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From AI Transformation to Purpose, These Are the Top Insights We’re Taking From Cannes

AI AI, AI & Emerging Technology Consulting, AI Consulting, Community Management, Culture, Digital transformation, Original Content, Sustainability 8 min read
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Kate Richling

collage of photos of people on stage at Cannes Lions 2023

It’s come and gone again: the Cannes Festival of Creativity, one of the most prestigious and influential events in the advertising and creative industries. From networking over glass after glass of rosé to toasting the year’s most award-winning work, people from around the world came together at the festival, now in its 70th year, which serves as a barometer for what’s on marketers’ minds.

If you missed it (or could use a refresher), no worries—we’ve collected insights from across the week that set the agenda for what brands and their partners are focusing now and into the next year. Want to see the key themes at a glance? Find our deck at the bottom of the page.

Surprise: everyone was talking about AI.

It’s no surprise that among all the themes covered at Cannes this year, generative AI was the toast of the town. Our programming at Les.Monks Café centered on how marketers are using the tech now—or how they can lay the foundation for the revolutionary effects of AI in the very near future. “AI: Powering Transformative Customer Experiences” was one panel touching on these topics.

Panelists from Media.Monks talk on AI at Cannes
Les Monks Cafe with attendees listening to a panel talk

At the top of the conversation, Jay Pattisall, VP & Principal Analyst at Forrester, shared insights from his recent forecast report co-authored by Michael O’Grady. “In Q1, 19% of marketers in the US have used generative AI in their marketing execution. By Q2, that grew to 56%. There’s a really substantial growth,” he said, noting that early use cases include content development as well as media strategy and buying.

But what does this look like? Carlos Ricardo, Sr. VP Marketing Services & Creative Production at HP, laid out the brand’s strategic balance in identifying opportunities now versus building toward future goals. “We established what would be the potential business impact in terms of prioritization,” he said. “So, we determined 14 different work streams that we are currently working on which we call ‘Day Zero’—experiments that have already started.” In addition, the team has mapped out plans for 30, 60 and 90 days into the future to keep its AI transformation on-track.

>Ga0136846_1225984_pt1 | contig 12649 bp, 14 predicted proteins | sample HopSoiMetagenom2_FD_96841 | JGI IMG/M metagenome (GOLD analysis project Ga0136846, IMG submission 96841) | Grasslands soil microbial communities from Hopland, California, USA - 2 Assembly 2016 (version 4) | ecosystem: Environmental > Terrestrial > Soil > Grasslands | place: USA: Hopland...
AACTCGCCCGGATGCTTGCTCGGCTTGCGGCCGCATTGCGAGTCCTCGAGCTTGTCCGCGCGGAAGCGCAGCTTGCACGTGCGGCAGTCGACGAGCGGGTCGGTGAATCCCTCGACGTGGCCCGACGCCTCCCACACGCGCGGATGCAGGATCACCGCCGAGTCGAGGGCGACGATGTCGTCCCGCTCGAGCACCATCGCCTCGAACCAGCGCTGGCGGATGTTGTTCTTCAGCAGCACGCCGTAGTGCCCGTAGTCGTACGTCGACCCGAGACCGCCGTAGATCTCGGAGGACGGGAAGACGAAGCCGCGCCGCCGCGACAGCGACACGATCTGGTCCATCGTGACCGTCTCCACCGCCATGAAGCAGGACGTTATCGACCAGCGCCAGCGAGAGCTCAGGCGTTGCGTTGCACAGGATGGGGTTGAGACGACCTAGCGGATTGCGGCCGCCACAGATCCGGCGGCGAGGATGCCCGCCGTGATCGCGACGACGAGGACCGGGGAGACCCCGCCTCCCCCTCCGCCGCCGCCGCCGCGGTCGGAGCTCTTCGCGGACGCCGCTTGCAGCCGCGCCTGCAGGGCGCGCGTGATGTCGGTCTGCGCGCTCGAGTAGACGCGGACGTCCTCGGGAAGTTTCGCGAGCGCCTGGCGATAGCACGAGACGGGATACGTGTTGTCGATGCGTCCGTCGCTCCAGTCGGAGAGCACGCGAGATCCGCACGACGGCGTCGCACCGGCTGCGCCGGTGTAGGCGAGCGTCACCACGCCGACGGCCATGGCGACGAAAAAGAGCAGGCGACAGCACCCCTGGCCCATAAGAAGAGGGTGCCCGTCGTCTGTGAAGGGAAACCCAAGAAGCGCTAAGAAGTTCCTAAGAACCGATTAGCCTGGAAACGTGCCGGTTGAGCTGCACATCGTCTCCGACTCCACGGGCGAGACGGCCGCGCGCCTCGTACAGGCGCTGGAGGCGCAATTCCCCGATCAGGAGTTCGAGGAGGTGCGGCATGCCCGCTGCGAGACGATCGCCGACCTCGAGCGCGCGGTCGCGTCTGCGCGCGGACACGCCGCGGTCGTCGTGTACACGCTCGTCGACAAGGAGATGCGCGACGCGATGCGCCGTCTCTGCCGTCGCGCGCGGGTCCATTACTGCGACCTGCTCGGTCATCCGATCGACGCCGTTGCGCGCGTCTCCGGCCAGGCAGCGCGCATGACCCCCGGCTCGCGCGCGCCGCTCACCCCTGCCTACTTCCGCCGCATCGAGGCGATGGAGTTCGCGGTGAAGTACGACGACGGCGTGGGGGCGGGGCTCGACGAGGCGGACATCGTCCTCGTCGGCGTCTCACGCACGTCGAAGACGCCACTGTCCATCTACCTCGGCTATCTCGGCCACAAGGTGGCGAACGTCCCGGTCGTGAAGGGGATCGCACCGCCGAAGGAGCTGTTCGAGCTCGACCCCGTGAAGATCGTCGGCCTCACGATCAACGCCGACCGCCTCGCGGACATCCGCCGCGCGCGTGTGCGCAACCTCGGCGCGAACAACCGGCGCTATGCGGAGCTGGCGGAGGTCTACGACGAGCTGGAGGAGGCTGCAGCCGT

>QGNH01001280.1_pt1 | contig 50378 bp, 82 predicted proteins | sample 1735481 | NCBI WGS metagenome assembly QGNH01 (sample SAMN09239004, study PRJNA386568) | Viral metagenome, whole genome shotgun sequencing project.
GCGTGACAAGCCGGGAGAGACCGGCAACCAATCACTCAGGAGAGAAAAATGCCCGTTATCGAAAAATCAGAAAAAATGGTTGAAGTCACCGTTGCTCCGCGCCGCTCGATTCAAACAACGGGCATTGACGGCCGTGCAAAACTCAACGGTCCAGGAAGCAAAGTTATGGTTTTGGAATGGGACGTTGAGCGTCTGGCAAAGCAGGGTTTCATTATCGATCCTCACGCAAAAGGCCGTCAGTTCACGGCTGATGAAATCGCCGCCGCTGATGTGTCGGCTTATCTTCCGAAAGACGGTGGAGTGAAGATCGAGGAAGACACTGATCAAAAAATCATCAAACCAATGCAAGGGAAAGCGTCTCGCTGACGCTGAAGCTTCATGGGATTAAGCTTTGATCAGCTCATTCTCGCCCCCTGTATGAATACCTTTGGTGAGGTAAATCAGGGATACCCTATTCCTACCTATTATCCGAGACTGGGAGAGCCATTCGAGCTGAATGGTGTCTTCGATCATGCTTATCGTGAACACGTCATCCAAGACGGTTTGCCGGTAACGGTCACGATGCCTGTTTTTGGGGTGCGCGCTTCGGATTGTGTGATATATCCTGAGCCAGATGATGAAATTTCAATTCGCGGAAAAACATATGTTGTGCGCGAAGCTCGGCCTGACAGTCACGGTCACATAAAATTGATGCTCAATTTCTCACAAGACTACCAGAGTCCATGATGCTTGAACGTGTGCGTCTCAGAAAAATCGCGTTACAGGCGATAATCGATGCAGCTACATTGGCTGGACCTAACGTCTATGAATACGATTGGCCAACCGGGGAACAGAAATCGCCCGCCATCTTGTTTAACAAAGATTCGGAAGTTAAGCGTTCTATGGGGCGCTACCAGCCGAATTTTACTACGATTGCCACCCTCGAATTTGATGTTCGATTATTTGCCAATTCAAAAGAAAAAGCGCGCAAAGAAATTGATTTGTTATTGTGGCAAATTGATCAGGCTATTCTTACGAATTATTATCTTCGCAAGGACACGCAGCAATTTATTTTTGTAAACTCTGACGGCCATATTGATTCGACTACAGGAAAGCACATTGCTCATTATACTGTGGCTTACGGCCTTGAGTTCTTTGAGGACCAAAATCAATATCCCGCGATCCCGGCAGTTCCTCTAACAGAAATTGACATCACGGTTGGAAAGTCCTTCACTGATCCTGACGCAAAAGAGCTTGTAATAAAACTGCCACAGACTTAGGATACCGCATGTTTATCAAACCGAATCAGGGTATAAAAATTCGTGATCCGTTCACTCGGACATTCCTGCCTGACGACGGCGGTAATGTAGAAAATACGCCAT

Solange Bernard, Sr. Director/Head of Marketing Communications at Tim Hortons, also offered a peek behind the counter at how they’re using AI: “The way we’ve been approaching it is twofold. One, you see it as an opportunity to be more efficient. And then there’s also creative content development—there’s a lot of excitement in what we could be doing.” Bernard noted AI tools have enabled the team to take their first steps into virtual production to scale up creative.

AI plays a key role as an integrator that unlocks growth for brands.

As Pattisall shared, AI is more than unlocking creative content at scale—there’s also great potential in media. Later in the panel, Media.Monks Co-Founder Wesley ter Haar explained that when you bring both disciplines together through dynamic creative optimization, you truly unlock AI’s revolutionary impact. “For me, it brings to the front the original intent and promise of digital advertising: this idea that we can be real-time responsive, have highly personalized goals, and highly targeted feedback loops.”

This sentiment was echoed at our “TuesdAI Breakfast Session” with our EMEA CEO Victor Knaap and EMEA Chief Growth Officer Maria Nordstrom. With the discussion focused primarily on the basics of generative AI, Knaap explained the importance of integration across the business to “make an enterprise-ready pipeline where we can go all the way from insights to the assets that run on media,” and that he expects to see brands implement structural changes from the top down to accommodate.

Media.Monks presenting on AI at Les Monks cafe in Paris

One example: the work we’ve done with BMW and Mini, in which “atomic assets”—bits and pieces of creative, like the car model or environment featured—come together based on user profiles and data. “So, you get an infinite amount of assets that can be served into media,” says Knaap, noting that this infinitude can even resonate with audiences you haven’t formally targeted—leading to newer insights along the way.

The secret to cultural relevance? Leaning into communities that align.

AI wasn’t the only topic for discussion at Cannes this year. There was also a lot of talk on building cultural relevance and authenticity, especially when it comes to serving a movement or community. This is already top of mind for many brands during Pride Month—but the 50th anniversary of hip-hop during August this year offers a case study of this concept in real time as brands lean into the culture.

This was a key topic in our panel “Hip Hop 50. Then. Now. Forever,” hosted in collaboration with Billboard, ADCOLOR and Sony Music Group. “Any time a brand wants to utilize or activate a culture, it’s got to be really thoughtful, and it’s got to have intention,” said Eric Johnson, Executive Creative Director, North America at MassiveMusic. “It’s really important for brands to honor the culture and understand the culture.”

Hip Hop 50th Anniversary panel with Media.Monks and Billboard

With the group diving into legendary brand collaborations in the early days of hip-hop—like Run DMC’s historic signing with Adidas in the 80s after endorsing the shoes in their songs—Cashmere President and Chief Creative Officer Ryan Ford expressed the importance of seeking these natural alignments. “We’re trying to help brands understand where the authentic alignment is already. It’s not just about slapping a ‘Hip-Hop 50th Anniversary’ logo on your product, right?” Instead, he says, you need to think hard about how to show up for the cultural moment.

Mike Van, President at Billboard, offered one approach. “[Hip-hop culture] is inherently entrepreneurial, it’s bootstrap culture all the way. It’s all about financial independence and empowerment, and you have a whole generation now of consumers and fans of hip-hop who are thirsting for that kind of content.” The opportunity: brands can become arbiters to build knowledge within the culture.

Real purposeful marketing focuses on real solutions.